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CPI Aerostructures sues Air Industries over incomplete deal for welding unit

Aircraft parts are manufactured at CPI Aerostructures in

Aircraft parts are manufactured at CPI Aerostructures in Edgewood in 2012. Credit: Jeremy Bales

CPI Aerostructures Inc. has filed a lawsuit against another Long Island aerospace manufacturer, charging that it breached a contract to sell a subsidiary.

CPI Aero is seeking at least $5 million in damages plus expenses.

The lawsuit, filed Thursday in State Supreme Court in Manhattan, charges that Hauppauge-based Air Industries Group failed to abide by a contract to sell its Welding Metallurgy Inc. subsidiary to CPI Aero.

The complaint seeks an order directing Air Industries to "perform all of their respective obligations under the agreement."

The $9 million deal to sell Welding Metallurgy, announced in March, had been expected to close in the second quarter of 2018.

In the lawsuit, CPI Aero said the failure of Air Industries to abide by the contract caused it "irreparable damage." CPI Aero had said it planned to move Hauppauge-based Welding Metallurgy to its 171,000-square-foot facility in Edgewood.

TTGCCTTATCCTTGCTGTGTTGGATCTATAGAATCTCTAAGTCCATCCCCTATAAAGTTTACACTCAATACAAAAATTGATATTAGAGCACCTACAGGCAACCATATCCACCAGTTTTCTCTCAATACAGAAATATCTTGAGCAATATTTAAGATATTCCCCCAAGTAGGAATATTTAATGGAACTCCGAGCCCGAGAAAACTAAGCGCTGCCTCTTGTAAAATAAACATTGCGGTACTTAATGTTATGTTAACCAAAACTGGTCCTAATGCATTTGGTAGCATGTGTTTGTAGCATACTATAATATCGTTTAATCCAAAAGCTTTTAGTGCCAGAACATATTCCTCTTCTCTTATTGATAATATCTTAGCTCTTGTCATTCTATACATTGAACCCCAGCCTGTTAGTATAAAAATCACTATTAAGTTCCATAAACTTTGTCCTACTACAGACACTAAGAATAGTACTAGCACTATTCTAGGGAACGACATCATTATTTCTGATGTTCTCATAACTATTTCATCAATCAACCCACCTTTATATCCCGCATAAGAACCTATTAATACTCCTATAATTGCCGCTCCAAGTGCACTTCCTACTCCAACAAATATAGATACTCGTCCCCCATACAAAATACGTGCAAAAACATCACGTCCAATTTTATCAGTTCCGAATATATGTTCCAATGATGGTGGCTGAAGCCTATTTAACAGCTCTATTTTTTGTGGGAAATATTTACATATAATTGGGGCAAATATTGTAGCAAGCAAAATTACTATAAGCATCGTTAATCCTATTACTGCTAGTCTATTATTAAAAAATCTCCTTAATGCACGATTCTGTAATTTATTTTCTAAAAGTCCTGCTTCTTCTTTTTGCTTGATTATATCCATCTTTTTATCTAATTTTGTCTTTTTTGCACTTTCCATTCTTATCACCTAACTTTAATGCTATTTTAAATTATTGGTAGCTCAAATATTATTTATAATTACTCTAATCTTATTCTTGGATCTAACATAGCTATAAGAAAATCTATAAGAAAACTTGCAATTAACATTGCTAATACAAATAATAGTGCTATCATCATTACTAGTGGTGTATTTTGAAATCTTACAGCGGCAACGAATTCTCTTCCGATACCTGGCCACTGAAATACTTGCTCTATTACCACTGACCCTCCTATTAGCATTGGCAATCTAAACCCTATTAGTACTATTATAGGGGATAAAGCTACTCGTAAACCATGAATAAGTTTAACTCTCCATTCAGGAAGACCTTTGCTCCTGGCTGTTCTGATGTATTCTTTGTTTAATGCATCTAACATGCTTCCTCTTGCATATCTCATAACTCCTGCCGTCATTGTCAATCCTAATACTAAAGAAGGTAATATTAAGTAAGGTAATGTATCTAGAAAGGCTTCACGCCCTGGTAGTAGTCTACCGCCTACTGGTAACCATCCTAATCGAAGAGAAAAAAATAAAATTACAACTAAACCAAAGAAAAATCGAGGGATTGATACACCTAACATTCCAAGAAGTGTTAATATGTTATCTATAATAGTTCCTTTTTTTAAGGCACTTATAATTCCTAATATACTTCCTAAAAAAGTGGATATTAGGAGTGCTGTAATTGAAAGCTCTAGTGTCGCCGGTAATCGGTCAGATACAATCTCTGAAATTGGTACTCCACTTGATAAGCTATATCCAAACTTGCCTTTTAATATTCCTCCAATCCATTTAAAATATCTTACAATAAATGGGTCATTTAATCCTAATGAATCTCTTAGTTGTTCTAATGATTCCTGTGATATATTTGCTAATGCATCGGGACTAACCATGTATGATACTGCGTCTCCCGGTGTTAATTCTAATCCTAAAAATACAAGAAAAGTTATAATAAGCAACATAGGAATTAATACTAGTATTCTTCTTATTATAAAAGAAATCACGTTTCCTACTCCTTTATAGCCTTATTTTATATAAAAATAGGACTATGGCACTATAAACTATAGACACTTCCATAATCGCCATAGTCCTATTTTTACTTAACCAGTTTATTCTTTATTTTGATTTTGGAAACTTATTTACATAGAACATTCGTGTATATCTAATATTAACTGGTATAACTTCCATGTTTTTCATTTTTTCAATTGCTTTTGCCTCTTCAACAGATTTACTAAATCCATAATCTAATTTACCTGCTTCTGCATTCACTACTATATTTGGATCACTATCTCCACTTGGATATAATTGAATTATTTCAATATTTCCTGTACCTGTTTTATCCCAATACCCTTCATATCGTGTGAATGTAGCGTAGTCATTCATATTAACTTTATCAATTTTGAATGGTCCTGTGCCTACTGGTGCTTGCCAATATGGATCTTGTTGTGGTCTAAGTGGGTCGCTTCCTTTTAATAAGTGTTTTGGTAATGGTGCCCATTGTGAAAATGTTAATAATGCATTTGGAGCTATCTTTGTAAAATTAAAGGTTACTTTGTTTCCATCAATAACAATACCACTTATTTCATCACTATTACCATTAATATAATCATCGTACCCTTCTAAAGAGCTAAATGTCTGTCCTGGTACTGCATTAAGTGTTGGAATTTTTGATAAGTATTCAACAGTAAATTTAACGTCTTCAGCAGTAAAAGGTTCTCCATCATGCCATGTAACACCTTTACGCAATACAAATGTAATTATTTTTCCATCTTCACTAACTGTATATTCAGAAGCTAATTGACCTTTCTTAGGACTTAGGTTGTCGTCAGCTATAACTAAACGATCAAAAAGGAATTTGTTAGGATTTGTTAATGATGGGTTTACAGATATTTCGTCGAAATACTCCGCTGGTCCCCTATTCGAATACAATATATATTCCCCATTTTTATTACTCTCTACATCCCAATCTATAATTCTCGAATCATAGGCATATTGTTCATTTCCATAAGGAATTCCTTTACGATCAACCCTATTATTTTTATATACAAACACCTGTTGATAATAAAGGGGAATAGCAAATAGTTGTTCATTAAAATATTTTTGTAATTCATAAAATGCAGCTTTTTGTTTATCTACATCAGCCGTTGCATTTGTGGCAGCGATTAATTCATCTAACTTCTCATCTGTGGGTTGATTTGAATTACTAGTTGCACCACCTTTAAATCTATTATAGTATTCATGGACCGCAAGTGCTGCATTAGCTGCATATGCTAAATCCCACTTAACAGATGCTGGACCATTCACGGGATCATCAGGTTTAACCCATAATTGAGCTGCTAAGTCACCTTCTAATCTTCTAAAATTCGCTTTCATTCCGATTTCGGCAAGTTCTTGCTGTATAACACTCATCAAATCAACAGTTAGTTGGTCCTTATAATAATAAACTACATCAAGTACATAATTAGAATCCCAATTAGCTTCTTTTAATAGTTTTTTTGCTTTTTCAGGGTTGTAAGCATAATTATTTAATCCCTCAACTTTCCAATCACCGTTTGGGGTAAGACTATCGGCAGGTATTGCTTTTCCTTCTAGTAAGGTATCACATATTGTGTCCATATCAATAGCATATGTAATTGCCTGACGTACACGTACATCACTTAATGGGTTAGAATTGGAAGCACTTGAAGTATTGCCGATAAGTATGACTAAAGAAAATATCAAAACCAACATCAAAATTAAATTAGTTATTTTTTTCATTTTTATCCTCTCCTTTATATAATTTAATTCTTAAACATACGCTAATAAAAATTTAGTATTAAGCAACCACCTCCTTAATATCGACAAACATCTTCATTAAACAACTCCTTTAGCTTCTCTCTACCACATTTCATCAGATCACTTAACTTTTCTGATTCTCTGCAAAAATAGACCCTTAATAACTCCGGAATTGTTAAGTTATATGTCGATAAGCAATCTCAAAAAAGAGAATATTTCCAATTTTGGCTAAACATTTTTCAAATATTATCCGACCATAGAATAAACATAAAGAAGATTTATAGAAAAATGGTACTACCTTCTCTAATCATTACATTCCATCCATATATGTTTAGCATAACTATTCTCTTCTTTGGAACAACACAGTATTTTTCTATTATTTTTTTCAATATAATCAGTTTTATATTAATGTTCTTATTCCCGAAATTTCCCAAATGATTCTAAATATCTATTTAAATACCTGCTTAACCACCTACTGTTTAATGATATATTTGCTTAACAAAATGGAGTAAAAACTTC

In a news release issued late Thursday announcing the lawsuit, CPI Aero chief executive Douglas McCrosson said Air Industries rebuffed his company's offer "to devote significant resources to remediate Air Industries' failure to provide inventory data" needed to prepare financial statements to close the deal.

Luciano "Lou" Melluzzo, CEO of Air Industries, said in an interview Friday that CPI Aero filed the lawsuit as "a formality for their shareholders."

Melluzzo said his company complied with the terms of the contract, but that CPI Aero abruptly halted its efforts to acquire Welding Metallurgy.

"We provided everything they asked for," Melluzzo said. "They dropped their pencils about three weeks" before the deal was scheduled to conclude.

Melluzzo said the uncertainty surrounding the transaction caused some workers at Welding Metallurgy to leave the company, prompting Air Industries to back off the deal after the termination date of June 19 had passed.

Welding Metallurgy is down to about 59 workers from about 70 when the deal was announced, he said.

Melluzzo said the company was still formulating a response to the lawsuit.

"We're still talking to legal," he said. "We're prepared to do what we have to do."

Shares of CPI Aero rose 20 cents Fridayto close at $9.80, while stock in Air Industries fell 10 cents to $1.50.

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